To put God above the love of life. (84)
I believe not that you know God,
Since, from you have come only tyrannous acts. (85)
The Beneficent God also will know thee not,
And will welcome not thee with all thy riches. (86)
If now you swear a hundred times on the Koran,
I will not trust you even for a moment. (87)
I will enter not your presence, nor travel on the same road,
Even if you so ordain, I would oblige you not. (88)
O Aurangzeb, king of kings, fortunate are you,
An expert swordsman and a horseman too: (89)
Master of the lands, ruler and emperor. (90)
A skilled wielder of the sword and clever in administration,
A master-warrior and a man of charitable disposition. (91)
You grant riches and lands in charity,
O one of handsome body and brilliant mind. (92)
Great is your munificence, in war you are like a mountain,
You are the king of kings, ornament of the throne of the world:
Master of the world, but far from religion! (94)
I warred with the idol-worshipping hill chiefs,
For, I am the breaker of idols and they their worshippers. (95)
Beware, the world keeps not faith with any:
He who rises also falls and comes to grief. (96)
And look also at the miracle that is God,
That He may destroy a whole host through a single man! (97)
What can an enemy do to him whose friend is God?
For the function of the Great Bestower is: To Bestow. (98)
He grants Deliverance and shows also the Way.
And He teaches the tongue to utter His praises, in love. (99)
In the time of need, He blinds the enemy,
And protects the helpless from all injury and harm. (100)
And he who acts in good faith,
On him, the Merciful One, rains His Mercy. (101)
He who serves Him with all his heart,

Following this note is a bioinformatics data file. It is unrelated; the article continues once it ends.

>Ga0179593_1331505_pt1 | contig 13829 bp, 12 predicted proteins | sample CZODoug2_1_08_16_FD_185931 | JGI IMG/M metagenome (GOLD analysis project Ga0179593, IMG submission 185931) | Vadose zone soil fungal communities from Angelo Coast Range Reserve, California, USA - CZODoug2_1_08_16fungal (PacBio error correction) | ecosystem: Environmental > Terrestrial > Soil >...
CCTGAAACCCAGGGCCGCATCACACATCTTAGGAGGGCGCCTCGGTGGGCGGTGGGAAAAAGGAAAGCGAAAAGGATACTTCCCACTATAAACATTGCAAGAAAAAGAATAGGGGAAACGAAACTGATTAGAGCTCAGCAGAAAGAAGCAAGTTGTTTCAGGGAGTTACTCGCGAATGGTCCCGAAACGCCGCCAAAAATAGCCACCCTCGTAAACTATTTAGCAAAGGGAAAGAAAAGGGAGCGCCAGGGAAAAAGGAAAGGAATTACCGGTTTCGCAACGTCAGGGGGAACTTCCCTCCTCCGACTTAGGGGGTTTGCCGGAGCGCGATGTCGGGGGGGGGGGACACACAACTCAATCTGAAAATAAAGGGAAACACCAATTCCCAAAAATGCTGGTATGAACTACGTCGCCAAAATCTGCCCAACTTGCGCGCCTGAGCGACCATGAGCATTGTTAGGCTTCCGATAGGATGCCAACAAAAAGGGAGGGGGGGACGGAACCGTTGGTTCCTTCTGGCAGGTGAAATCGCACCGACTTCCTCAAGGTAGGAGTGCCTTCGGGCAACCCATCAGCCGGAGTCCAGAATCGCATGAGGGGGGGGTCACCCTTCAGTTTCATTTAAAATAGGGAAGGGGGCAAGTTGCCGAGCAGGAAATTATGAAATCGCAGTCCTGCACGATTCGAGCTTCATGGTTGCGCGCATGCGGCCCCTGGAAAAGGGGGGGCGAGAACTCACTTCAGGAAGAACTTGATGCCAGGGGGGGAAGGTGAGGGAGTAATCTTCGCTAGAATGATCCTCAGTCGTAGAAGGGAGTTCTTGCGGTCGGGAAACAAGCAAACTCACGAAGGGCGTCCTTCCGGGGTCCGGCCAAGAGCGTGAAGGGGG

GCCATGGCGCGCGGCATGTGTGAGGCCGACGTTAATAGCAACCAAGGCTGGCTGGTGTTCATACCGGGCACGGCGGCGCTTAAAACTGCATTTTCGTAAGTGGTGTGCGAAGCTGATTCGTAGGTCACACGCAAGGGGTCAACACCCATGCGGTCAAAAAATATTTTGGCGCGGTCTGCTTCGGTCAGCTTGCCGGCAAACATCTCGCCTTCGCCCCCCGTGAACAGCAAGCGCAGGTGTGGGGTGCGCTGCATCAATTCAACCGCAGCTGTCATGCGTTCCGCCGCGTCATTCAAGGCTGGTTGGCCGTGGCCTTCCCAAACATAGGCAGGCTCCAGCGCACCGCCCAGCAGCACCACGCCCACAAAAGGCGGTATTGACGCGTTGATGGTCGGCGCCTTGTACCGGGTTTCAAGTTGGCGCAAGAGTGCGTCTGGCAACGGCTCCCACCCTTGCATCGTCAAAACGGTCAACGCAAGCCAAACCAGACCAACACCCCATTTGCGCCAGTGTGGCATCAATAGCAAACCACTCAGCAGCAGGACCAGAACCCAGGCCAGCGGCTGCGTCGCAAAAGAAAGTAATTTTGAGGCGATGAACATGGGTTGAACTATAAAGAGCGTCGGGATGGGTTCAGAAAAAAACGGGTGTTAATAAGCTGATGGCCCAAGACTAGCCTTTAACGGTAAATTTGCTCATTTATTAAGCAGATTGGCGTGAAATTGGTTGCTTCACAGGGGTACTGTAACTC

God blesses him with the Peace of Soul. (102)
What harm can an enemy do to him,
On whom is the Please of God, our Supreme Guide. (103)
The Creator-Lord is ever his refuge, even if tens of thousands of hosts were to proceed against him. (104)
If you have the pride of your army and riches,
I bank upon the Praise of God, the Almighty. (105)
You are proud of your empire and material possessions, while I am proud of the Refuge of God, the Immortal. (106)
Be not heedless: for the world lasts but a few days,
And man may leave it, one knows not when. (107)
Look at
the ever changing faithless world:
And see what happens to every house, every denizon. (108)
If you are strong, torture not the weak,
And thus lay not the axe to thy empire. (109)
If the One God is one’s Friend, what harm can the enemy do,
Even if he multiplies himself a hundred times? (110)
A thousand times let an enemy assault him,
And yet touch not even a hair on his head. (111)

# Why?

The first time I had seen her, she was different. She seemed energetic, flamboyant and full of life. There was a sparkle in her eyes which I have not seen in many. The dusky complexion of hers with the kohl lined eyes had made an imapct on me, which was not easy to forget. And to add to that she had a great sense of dressing, which again is not easy for me to forget. The choice of colors and materials was almost perfect. And her smile, it was a confidant and smile of a winner. Anywhere I would have recognized her. She was hard to forget. I would have liked to retain this image of hers….
But ….
The other day saw her and I was devastated. The first thing I feel bad about is that even though she was sitting close to me, I failed to recognize her. This is what hurt met the most. Then after straining the memory a bit she came to light. And I felt sorry for her…
I may never know the reasons why she became so…
Maybe there were genuine reasons, maybe she could have been helped,
Maybe….